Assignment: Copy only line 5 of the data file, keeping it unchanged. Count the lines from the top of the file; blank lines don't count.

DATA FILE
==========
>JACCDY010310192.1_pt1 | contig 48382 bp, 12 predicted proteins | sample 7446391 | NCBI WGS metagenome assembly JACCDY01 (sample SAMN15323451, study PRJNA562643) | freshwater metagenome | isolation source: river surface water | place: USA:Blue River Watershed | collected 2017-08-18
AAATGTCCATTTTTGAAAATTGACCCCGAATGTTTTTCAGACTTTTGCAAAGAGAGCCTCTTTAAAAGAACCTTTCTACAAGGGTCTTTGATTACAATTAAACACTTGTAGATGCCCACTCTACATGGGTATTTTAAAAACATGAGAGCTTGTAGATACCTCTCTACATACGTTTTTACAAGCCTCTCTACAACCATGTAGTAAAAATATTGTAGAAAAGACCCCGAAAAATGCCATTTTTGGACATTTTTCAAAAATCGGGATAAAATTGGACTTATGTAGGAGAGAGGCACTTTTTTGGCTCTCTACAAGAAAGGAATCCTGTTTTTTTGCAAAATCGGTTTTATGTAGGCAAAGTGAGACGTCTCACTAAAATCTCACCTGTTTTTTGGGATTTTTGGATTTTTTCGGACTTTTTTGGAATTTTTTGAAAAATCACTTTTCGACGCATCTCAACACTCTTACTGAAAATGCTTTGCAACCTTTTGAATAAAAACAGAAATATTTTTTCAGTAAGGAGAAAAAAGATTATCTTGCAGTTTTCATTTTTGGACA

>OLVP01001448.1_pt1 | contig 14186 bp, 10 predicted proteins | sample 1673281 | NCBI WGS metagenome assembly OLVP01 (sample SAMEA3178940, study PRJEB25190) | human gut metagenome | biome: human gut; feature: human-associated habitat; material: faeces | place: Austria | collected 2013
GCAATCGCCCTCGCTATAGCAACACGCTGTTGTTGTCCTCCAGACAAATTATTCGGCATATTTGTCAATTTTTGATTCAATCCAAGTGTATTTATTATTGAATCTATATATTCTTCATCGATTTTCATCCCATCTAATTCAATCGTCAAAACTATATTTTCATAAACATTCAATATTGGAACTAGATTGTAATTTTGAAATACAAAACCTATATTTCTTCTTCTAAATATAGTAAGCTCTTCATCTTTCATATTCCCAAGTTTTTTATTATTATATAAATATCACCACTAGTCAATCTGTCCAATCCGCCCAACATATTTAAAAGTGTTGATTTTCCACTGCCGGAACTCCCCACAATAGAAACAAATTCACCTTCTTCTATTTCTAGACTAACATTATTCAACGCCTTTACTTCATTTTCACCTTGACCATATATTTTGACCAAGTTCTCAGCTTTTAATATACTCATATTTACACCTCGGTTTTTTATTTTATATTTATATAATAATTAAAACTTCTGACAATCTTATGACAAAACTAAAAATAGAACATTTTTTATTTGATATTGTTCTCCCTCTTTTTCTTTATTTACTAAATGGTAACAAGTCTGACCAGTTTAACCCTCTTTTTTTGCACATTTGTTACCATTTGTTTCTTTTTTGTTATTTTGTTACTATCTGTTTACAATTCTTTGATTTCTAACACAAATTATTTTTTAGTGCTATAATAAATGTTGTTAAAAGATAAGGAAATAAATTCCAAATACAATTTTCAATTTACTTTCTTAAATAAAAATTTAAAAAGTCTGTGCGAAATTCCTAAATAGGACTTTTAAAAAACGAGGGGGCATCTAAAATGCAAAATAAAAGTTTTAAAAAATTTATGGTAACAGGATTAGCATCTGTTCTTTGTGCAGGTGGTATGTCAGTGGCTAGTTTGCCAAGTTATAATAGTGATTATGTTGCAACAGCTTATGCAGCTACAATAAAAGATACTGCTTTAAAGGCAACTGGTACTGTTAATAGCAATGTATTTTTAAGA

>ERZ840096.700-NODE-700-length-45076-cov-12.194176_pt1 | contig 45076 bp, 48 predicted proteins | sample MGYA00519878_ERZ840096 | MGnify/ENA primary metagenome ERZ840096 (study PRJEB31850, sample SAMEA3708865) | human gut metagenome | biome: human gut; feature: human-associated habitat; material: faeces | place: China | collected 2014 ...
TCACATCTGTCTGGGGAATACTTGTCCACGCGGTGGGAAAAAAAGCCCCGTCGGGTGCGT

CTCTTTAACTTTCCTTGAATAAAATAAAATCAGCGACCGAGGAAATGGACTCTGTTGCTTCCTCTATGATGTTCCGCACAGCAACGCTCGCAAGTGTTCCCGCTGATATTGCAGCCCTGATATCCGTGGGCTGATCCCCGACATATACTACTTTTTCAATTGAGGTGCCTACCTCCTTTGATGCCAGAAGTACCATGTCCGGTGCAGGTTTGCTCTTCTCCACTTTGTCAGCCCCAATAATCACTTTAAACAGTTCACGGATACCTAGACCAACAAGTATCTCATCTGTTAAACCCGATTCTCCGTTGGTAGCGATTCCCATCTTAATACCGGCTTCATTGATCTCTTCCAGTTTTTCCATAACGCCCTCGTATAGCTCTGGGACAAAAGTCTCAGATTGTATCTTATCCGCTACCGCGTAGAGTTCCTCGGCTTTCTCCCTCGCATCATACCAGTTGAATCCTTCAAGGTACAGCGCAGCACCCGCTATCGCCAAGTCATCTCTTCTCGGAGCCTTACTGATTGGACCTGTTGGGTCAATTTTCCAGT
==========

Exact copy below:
>ERZ840096.700-NODE-700-length-45076-cov-12.194176_pt1 | contig 45076 bp, 48 predicted proteins | sample MGYA00519878_ERZ840096 | MGnify/ENA primary metagenome ERZ840096 (study PRJEB31850, sample SAMEA3708865) | human gut metagenome | biome: human gut; feature: human-associated habitat; material: faeces | place: China | collected 2014 ...